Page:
After the presentation we had an open discussion for an hour or so, talking about circumstances surrounding web developing and what the future might hold. A question that came up hit the nail on the head: if everyone abides to web standards, no more, no less, what’s the gain for them?
Let’s break this down. There are two possible scenarios:
- Not fully and/or properly implemented web standards.
- Fully implemented web standards and some extra features on top of that.
When it comes to the first bullet, I think the answer is pretty clear. We need some kind of minimum ground to stand on, the least common denominator where we start developing. So far, so good.
The second bullet is more interesting. If software makers aren’t allowed to implement something extra to get that competitive edge, what’s their incentive? For instance, why would companies put a lot of time and money into developing a free web browser? For the good of the world? I don’t buy that. I think Microsoft have a web browser to make it function perfectly with, as well as promoting, other products in their product family.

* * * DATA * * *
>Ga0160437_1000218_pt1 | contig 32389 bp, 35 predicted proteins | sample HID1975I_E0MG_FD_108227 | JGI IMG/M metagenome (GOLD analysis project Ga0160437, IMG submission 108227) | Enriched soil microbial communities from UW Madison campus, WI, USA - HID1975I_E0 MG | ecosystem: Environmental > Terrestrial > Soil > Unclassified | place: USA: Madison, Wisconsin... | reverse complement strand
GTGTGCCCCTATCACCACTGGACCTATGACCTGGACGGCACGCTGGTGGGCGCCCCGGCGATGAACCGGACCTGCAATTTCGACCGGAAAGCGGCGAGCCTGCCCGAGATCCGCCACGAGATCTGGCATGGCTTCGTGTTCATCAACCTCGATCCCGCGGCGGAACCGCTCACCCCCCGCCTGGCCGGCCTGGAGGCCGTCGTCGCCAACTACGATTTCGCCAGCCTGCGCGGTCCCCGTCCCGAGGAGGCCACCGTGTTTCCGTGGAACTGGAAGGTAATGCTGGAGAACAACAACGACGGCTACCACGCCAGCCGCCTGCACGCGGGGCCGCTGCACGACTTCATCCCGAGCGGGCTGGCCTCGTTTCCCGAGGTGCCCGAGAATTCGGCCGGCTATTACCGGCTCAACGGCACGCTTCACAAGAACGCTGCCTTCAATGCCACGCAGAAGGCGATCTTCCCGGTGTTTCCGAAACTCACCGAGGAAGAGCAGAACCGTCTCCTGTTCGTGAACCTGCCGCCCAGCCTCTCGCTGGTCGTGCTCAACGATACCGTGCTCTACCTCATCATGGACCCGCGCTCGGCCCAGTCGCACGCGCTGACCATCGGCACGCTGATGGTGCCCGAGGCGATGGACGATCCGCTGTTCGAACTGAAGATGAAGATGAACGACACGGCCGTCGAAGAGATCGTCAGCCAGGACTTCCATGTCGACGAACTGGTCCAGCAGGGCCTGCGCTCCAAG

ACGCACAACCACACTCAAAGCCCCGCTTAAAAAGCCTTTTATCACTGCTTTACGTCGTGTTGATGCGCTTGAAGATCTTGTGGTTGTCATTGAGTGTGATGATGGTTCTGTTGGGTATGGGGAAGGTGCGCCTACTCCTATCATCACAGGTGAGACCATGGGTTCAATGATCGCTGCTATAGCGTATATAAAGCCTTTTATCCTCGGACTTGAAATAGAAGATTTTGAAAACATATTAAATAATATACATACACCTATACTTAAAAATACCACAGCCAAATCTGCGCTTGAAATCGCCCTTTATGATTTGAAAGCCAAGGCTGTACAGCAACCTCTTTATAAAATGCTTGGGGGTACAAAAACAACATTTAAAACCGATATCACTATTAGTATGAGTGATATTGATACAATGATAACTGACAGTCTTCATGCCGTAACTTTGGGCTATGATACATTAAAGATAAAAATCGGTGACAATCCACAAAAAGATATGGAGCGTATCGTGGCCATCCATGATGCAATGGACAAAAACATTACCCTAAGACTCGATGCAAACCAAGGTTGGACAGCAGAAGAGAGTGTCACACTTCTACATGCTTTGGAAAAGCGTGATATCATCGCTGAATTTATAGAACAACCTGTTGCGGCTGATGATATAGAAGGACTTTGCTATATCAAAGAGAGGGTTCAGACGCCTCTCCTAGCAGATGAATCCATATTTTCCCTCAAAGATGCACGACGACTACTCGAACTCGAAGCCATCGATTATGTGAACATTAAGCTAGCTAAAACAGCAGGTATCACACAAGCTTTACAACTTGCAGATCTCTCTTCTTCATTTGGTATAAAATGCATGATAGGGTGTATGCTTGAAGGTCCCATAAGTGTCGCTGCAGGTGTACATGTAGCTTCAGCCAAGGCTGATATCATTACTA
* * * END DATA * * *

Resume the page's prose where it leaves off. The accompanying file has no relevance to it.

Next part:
On the other hand, offering something more than web standards will result in product-specific proprietary solutions and add-ons. And we don’t want that either, that will bring us back to 1999.
I guess a natural follow-up question then would be: Is Microsoft on to something with XAML and WPFE? Should we expect software companies to start delivering products that will give a richer experience for some and downgrade automatically to others?
I don’t really have a good answer to this, but I believe in two things:
- Companies will want to deliver something more than their competitors.
- We will see a need for emerging technologies to give users a richer experience on the web. If that’s open like SVG or something company-specific, I have no idea.